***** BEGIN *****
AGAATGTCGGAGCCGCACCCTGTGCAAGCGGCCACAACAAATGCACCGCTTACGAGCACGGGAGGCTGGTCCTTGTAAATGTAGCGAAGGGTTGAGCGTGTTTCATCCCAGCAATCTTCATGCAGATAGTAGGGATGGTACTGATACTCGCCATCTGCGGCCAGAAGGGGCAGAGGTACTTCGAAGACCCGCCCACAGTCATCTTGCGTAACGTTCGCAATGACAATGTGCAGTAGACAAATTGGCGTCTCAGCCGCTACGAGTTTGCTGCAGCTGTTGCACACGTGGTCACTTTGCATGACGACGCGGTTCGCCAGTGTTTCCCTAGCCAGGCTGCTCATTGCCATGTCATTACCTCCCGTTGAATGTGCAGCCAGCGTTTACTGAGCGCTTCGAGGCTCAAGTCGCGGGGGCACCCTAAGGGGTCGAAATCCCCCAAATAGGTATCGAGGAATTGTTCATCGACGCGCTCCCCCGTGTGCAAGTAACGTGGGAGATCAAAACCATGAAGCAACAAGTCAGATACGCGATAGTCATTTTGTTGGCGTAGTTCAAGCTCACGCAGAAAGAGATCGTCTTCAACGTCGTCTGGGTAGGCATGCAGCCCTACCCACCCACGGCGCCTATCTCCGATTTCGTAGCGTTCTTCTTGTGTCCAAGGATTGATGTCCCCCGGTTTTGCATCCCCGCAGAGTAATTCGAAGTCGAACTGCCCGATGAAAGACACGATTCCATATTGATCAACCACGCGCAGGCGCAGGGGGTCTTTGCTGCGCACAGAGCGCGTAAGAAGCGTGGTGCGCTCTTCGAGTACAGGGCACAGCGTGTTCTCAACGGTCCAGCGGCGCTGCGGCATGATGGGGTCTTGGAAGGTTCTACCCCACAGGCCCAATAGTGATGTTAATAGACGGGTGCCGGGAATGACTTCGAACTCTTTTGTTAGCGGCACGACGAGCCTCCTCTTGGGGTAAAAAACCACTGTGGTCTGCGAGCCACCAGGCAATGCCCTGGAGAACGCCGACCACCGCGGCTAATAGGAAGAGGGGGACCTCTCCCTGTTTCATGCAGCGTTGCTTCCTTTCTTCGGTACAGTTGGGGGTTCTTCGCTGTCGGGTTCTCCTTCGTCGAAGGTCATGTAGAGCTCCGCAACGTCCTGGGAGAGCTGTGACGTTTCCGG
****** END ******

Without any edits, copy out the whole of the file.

AGAATGTCGGAGCCGCACCCTGTGCAAGCGGCCACAACAAATGCACCGCTTACGAGCACGGGAGGCTGGTCCTTGTAAATGTAGCGAAGGGTTGAGCGTGTTTCATCCCAGCAATCTTCATGCAGATAGTAGGGATGGTACTGATACTCGCCATCTGCGGCCAGAAGGGGCAGAGGTACTTCGAAGACCCGCCCACAGTCATCTTGCGTAACGTTCGCAATGACAATGTGCAGTAGACAAATTGGCGTCTCAGCCGCTACGAGTTTGCTGCAGCTGTTGCACACGTGGTCACTTTGCATGACGACGCGGTTCGCCAGTGTTTCCCTAGCCAGGCTGCTCATTGCCATGTCATTACCTCCCGTTGAATGTGCAGCCAGCGTTTACTGAGCGCTTCGAGGCTCAAGTCGCGGGGGCACCCTAAGGGGTCGAAATCCCCCAAATAGGTATCGAGGAATTGTTCATCGACGCGCTCCCCCGTGTGCAAGTAACGTGGGAGATCAAAACCATGAAGCAACAAGTCAGATACGCGATAGTCATTTTGTTGGCGTAGTTCAAGCTCACGCAGAAAGAGATCGTCTTCAACGTCGTCTGGGTAGGCATGCAGCCCTACCCACCCACGGCGCCTATCTCCGATTTCGTAGCGTTCTTCTTGTGTCCAAGGATTGATGTCCCCCGGTTTTGCATCCCCGCAGAGTAATTCGAAGTCGAACTGCCCGATGAAAGACACGATTCCATATTGATCAACCACGCGCAGGCGCAGGGGGTCTTTGCTGCGCACAGAGCGCGTAAGAAGCGTGGTGCGCTCTTCGAGTACAGGGCACAGCGTGTTCTCAACGGTCCAGCGGCGCTGCGGCATGATGGGGTCTTGGAAGGTTCTACCCCACAGGCCCAATAGTGATGTTAATAGACGGGTGCCGGGAATGACTTCGAACTCTTTTGTTAGCGGCACGACGAGCCTCCTCTTGGGGTAAAAAACCACTGTGGTCTGCGAGCCACCAGGCAATGCCCTGGAGAACGCCGACCACCGCGGCTAATAGGAAGAGGGGGACCTCTCCCTGTTTCATGCAGCGTTGCTTCCTTTCTTCGGTACAGTTGGGGGTTCTTCGCTGTCGGGTTCTCCTTCGTCGAAGGTCATGTAGAGCTCCGCAACGTCCTGGGAGAGCTGTGACGTTTCCGG